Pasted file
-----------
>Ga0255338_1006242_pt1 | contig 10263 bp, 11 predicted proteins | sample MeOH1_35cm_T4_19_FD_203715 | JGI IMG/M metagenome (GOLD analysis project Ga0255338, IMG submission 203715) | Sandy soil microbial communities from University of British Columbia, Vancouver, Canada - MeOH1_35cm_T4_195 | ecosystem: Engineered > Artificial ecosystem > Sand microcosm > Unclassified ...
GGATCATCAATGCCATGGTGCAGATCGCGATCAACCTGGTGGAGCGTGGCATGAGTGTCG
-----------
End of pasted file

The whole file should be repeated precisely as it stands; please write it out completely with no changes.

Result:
>Ga0255338_1006242_pt1 | contig 10263 bp, 11 predicted proteins | sample MeOH1_35cm_T4_19_FD_203715 | JGI IMG/M metagenome (GOLD analysis project Ga0255338, IMG submission 203715) | Sandy soil microbial communities from University of British Columbia, Vancouver, Canada - MeOH1_35cm_T4_195 | ecosystem: Engineered > Artificial ecosystem > Sand microcosm > Unclassified ...
GGATCATCAATGCCATGGTGCAGATCGCGATCAACCTGGTGGAGCGTGGCATGAGTGTCG